Fluctuations of ambient fine particulate matter (PM2.5) concentrations show clear yearly and weekly patterns, which has been revealed by previous studies. However, reliability of those studies may be affected by their small research areas, short observation periods, and/or the lack of using specialized statistical approaches for time series. The current study applies a recently developed time-series analysis procedure, Prophet, to investigate seasonality of daily PM2.5 concentrations over nine years (2007–2015) measured at 220 monitoring stations across the United States. Prophet is a new tool for producing high quality forecasts from time series data that have characteristics of multiple temporal patterns with either linear or non-linear growth/decline. Through decomposing each PM2.5 time series into three major components (i.e., trend, seasonality, and holidays), we observed periodically changing patterns of PM2.5 concentrations weekly and yearly consistent with previous findings. Specifically, relatively high PM2.5 concentrations tend to appear in the month of January and on Fridays, and PM2.5 concentrations on Sunday are generally lower than those on most other days of the week. However, we discovered that high PM2.5 concentrations are also likely to appear in July. Additionally, compared to Fridays in most studies, the highest PM2.5 concentrations are found to more likely occur on Saturdays, while the lowest concentrations are found on Monday as universally as on Sunday. Beyond understanding the seasonality of PM2.5 concentrations, this study revealed the potential use of Prophet, originally designed for business time series, for detecting periodicities of environmental phenomena.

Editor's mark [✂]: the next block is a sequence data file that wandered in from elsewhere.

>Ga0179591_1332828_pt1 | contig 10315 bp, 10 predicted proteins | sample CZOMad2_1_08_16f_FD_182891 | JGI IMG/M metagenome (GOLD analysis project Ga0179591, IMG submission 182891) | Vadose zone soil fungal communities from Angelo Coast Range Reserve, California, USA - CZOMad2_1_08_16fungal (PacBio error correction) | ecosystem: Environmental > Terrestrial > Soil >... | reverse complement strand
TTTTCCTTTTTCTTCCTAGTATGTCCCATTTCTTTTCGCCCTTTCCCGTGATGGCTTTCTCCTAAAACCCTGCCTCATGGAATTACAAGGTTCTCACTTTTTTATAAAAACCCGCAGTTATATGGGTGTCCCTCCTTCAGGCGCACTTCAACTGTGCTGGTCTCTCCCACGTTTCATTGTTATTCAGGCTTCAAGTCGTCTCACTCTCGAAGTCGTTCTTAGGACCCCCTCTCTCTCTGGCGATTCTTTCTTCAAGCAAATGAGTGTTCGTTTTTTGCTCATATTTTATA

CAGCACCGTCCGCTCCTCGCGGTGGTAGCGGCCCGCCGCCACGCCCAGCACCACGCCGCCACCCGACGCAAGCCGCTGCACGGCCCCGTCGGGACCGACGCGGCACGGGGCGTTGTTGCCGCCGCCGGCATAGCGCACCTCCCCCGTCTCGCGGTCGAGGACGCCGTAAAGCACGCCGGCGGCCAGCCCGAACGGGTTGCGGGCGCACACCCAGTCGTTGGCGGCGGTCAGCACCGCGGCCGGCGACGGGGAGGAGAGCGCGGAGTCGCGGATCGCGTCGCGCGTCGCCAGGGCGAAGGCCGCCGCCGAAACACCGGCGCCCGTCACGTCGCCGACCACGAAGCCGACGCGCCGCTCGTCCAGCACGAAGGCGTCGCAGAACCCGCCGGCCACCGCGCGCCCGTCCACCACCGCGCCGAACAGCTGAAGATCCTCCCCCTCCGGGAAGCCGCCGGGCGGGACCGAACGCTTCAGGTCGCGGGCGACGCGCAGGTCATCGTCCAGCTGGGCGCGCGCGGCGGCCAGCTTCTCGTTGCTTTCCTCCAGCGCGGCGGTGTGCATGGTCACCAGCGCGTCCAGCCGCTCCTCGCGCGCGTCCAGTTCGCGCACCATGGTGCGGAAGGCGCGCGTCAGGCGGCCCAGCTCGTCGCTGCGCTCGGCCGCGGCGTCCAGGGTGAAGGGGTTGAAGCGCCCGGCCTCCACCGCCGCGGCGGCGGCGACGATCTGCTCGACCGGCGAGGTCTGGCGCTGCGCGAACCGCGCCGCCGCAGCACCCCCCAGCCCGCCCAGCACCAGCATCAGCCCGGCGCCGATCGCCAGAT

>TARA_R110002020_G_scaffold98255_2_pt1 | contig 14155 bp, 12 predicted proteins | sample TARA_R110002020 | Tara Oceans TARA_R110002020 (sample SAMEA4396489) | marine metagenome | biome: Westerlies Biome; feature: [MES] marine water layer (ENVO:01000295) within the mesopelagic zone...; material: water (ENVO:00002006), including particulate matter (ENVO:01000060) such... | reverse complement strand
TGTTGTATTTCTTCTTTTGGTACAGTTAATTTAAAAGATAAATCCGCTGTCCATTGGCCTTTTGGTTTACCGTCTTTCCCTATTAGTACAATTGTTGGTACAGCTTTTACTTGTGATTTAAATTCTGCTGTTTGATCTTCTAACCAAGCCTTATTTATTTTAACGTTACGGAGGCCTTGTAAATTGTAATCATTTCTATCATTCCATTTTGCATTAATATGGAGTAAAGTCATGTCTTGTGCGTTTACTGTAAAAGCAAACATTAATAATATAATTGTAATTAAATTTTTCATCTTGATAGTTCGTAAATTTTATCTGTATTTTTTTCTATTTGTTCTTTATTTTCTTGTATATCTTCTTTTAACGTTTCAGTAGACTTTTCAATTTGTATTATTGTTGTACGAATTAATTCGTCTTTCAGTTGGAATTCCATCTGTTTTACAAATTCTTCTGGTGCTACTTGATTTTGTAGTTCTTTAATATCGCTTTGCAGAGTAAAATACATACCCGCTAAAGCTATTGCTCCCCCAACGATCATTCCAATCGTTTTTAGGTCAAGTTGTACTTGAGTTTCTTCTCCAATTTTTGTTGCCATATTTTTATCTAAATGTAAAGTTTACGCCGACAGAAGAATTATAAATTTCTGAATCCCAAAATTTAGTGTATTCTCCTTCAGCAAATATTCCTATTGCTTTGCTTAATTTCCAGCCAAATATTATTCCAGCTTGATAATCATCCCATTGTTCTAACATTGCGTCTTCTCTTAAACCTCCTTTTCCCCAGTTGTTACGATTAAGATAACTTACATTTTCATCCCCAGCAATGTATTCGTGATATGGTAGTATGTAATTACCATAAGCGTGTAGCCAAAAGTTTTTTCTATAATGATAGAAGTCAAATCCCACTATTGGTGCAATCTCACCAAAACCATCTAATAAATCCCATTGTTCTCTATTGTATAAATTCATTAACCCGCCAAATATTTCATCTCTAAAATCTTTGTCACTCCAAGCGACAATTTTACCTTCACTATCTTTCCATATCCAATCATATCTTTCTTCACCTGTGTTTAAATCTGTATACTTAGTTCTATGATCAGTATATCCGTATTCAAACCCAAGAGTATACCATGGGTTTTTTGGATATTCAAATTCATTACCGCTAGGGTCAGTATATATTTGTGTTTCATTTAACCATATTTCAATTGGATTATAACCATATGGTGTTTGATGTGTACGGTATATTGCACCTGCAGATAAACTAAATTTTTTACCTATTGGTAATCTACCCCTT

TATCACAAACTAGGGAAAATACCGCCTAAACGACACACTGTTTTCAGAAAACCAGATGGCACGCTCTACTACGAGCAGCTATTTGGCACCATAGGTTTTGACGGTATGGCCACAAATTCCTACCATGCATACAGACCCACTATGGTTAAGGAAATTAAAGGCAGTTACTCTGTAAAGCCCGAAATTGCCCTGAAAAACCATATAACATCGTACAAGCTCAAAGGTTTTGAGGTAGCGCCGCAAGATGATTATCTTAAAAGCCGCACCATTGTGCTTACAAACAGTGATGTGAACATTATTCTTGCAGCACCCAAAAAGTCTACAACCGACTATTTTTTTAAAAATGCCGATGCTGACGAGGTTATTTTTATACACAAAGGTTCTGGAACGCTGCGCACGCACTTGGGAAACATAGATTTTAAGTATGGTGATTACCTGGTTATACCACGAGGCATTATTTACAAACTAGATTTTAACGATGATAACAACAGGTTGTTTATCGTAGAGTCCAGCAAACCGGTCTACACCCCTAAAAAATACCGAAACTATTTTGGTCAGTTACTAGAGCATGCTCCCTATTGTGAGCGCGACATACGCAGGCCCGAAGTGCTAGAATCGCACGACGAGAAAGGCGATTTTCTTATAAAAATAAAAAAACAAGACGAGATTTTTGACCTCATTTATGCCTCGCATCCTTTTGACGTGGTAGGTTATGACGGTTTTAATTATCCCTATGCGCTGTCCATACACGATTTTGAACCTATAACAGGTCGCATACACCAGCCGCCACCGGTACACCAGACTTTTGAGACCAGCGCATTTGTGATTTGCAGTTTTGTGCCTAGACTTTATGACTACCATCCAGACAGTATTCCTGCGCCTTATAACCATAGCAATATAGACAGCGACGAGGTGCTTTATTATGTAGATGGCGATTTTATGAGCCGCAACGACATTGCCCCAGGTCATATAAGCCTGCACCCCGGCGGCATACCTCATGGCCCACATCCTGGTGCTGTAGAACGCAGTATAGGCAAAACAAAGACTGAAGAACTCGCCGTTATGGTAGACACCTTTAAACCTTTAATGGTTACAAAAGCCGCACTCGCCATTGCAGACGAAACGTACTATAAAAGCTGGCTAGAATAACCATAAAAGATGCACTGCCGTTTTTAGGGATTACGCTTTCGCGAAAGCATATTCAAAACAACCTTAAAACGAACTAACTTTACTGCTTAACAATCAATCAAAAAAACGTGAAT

- PM concentrations
- Time series